Saturday, December 31, 2022

Emotional manipulation

I found that “'Finney with a Twist': Elder Jacob Knapp and the Origins of Baptist Revivalism" explained the origin of practices I experienced in "revival meetings" over many years: repeated exhortations to commit, come forward, and accept salvation — the "altar call." The implication here, I think, is that such practices aren't entirely consistent with "believer's baptism." Knapp explained “The Utility of Anxious-Seats":
... He explains how at multiple points in the service he would give an invitation for the members of the audience to take their seats in the pews at the front of the room dubbed “the anxious bench” or “the anxious seat.” For Knapp, this was the key to a successful revival. First, it challenged the sinner to take a stand. Second, it required a public committal, making it nearly impossible for the sinner to backtrack once he had taken the first step. As Knapp writes, “It is more dishonorable and more mortifying to go back than it is to go forward.” Hence, “The more obstacles that can be put in the way of receding the better. … All the barriers that can be put in the way of the anxious, to prevent their going back, should be piled up behind them.” Third, it was a convenient way of making a public acknowledgement of our need of Christ. Fourth, the effect of seeing others go forward encouraged others to follow. “Thus,” Knapp writes, “one can be the means of bringing others to a right decision by the force of example.” Fifth, by this means, ministers were able to immediately ascertain the success of their labors. All this and more can be accomplished by admonishing sinners to take specially designated seats in the front.

At the conclusion of the service, those seated in the “anxious seats,” would follow Knapp to an “inquiry meeting,” sometimes called the “anxious room.” (Knapp’s critics called them the “finishing-off-room.”) At this meeting, Knapp focused less on giving “instructions to the anxious” and more on urging an “immediate decision—an instantaneous repentance, and faith in the Lord Jesus.” He writes, “I get all on their knees, and set them to crying to God (both saints and sinners), till he sends down salvation.”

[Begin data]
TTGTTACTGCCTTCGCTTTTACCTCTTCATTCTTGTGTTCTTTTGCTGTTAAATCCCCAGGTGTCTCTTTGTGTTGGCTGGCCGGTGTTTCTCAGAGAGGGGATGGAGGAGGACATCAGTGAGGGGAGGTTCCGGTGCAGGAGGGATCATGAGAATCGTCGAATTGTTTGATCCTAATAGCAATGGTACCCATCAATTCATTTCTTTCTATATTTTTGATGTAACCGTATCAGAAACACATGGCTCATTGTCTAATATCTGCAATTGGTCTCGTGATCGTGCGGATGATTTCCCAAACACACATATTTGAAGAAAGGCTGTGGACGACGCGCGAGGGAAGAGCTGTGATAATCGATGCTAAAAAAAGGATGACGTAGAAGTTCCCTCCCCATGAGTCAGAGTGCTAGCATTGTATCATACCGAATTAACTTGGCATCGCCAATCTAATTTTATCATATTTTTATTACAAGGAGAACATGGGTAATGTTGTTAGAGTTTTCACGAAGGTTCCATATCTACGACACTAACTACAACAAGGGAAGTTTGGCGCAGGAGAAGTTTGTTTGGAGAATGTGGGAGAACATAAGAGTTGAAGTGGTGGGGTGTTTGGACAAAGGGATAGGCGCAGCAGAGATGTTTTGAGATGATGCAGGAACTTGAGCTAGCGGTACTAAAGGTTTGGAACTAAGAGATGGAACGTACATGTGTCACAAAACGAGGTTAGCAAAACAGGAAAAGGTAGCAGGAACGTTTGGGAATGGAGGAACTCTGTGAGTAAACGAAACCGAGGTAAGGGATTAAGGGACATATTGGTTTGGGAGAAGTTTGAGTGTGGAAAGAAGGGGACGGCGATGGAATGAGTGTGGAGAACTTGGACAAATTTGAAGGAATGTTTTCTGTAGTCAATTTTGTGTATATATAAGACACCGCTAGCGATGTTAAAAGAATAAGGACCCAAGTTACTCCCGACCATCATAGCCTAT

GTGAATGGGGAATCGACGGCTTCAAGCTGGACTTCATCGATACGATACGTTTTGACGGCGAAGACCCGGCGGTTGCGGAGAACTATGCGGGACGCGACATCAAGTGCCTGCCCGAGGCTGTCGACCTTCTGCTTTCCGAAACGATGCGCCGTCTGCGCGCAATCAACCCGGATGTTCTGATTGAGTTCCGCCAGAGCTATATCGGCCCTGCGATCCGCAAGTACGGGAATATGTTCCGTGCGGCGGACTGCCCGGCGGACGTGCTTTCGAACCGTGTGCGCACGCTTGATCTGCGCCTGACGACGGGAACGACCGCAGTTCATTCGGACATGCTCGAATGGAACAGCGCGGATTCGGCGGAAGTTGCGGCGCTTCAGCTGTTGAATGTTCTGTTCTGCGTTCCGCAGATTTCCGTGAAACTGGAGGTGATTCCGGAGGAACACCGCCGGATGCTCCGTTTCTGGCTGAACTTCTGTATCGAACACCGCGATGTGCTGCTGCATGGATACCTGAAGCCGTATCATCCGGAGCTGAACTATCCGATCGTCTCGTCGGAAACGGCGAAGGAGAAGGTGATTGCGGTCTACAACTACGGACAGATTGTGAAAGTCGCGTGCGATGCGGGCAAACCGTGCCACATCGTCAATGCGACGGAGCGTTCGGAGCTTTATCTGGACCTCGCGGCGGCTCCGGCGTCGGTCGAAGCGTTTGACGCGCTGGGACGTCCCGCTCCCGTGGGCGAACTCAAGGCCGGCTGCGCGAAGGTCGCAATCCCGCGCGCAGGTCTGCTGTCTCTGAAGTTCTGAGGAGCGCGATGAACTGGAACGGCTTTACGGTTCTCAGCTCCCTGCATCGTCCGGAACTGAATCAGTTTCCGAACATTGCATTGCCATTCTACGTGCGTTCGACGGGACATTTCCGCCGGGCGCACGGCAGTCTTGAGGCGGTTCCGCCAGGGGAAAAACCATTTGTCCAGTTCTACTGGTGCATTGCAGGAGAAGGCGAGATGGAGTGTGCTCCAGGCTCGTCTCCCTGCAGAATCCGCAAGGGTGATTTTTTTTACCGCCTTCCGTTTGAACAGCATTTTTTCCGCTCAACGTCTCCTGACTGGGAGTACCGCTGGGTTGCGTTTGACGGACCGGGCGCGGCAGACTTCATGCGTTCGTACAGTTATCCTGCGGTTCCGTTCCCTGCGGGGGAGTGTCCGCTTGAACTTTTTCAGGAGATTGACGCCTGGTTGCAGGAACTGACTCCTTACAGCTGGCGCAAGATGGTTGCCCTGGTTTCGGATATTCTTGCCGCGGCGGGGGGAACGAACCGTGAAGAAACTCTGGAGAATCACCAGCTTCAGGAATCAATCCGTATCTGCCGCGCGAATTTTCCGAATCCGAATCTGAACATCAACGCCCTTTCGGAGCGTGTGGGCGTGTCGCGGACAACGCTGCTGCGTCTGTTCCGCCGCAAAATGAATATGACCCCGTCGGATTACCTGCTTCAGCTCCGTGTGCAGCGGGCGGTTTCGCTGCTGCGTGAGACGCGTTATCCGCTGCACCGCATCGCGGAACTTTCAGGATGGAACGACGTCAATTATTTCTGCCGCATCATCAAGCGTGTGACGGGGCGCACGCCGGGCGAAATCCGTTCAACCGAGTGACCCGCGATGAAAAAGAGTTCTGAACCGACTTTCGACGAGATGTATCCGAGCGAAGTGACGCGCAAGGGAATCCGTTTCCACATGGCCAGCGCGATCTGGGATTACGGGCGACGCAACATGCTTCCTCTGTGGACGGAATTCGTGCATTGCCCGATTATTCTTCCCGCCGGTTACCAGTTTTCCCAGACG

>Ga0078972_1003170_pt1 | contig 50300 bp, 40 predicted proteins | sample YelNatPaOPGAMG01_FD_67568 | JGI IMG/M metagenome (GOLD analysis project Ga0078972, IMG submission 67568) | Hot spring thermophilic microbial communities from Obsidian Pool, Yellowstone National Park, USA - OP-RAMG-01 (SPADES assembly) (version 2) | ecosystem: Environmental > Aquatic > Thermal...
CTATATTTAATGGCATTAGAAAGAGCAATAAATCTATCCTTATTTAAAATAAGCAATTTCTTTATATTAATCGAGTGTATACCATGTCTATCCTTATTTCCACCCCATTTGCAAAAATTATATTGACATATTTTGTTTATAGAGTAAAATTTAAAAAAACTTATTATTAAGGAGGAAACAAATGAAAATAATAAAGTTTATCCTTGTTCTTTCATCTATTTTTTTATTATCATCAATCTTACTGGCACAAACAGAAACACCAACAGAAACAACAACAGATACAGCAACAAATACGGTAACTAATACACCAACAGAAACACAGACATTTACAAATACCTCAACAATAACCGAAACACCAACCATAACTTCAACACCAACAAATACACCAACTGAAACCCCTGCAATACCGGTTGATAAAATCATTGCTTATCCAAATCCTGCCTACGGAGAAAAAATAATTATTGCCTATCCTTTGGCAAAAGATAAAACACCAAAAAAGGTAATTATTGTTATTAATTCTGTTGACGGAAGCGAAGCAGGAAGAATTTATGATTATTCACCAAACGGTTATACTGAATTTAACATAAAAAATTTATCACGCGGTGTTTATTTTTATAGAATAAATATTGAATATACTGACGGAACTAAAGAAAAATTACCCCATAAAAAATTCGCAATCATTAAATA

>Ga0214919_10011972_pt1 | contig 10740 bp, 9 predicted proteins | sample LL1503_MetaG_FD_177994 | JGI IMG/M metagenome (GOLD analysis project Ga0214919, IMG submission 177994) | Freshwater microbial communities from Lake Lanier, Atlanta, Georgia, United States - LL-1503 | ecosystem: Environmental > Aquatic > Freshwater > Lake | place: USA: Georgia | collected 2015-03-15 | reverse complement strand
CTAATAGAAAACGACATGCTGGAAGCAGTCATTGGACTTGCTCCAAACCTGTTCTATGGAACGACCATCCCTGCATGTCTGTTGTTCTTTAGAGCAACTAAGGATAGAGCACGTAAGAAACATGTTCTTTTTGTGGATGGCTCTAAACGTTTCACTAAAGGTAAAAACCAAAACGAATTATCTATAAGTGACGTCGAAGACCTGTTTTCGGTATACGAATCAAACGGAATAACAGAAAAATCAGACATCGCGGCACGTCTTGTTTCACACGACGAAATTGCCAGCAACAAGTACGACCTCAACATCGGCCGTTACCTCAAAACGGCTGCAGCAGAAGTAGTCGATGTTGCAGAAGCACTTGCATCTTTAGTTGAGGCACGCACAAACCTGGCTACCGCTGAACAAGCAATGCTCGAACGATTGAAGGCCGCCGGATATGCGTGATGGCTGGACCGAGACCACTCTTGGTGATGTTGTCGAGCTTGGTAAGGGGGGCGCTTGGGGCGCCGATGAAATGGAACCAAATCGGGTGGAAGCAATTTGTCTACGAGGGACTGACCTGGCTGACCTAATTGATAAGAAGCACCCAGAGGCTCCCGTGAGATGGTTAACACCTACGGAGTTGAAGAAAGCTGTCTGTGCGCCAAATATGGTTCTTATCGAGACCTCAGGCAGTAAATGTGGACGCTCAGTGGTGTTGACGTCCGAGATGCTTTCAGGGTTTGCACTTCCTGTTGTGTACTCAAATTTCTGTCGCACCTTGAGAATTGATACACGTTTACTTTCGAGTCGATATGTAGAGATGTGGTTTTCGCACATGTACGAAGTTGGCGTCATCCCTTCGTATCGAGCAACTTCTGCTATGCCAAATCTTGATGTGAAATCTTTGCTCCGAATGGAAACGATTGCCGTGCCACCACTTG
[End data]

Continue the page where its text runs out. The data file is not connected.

Not unlike Finney, for Knapp the “anxious room” was a place to urge sinners to immediately profess faith in Christ. Whereas “thirty-five or forty years ago,” Knapp wrote, “Baptists, Presbyterians, and Congregationalists would tell inquirers to go home, read their Bibles, reflect upon their condition, look within, dig deep, and be not deceived,” Finney had introduced a more effective technique. As Knapp reflected, such “methods of introspection” often failed to result in conversion. Instead, Knapp called for “an immediate surrender of their hearts to God” and insisted on “the exercise of faith and repentance on the spot” as a matter of obedience. ....

There’s no question that revivalism is alive and well in Baptist churches today. .... Knapp’s adaptation of and expansion upon Finney’s “new measures” had lasting implications on the religious life and practices of Baptists in America.

Pastors need to understand that a change occurred among American Baptists in the nineteenth century, one that continues apace to this day. This change has shaped our intuitions about conversion, membership, baptism, and what it means to practice regenerate church membership. We live in a world infused with revivalistic intuitions and institutional practices that unintentionally undermine what it even means to be a Baptist church. .... (I am responsible for the bold emphases above, JS)
Caleb Morell, “'Finney with a Twist': Elder Jacob Knapp and the Origins of Baptist Revivalism," 9Marks, June 14, 2022.

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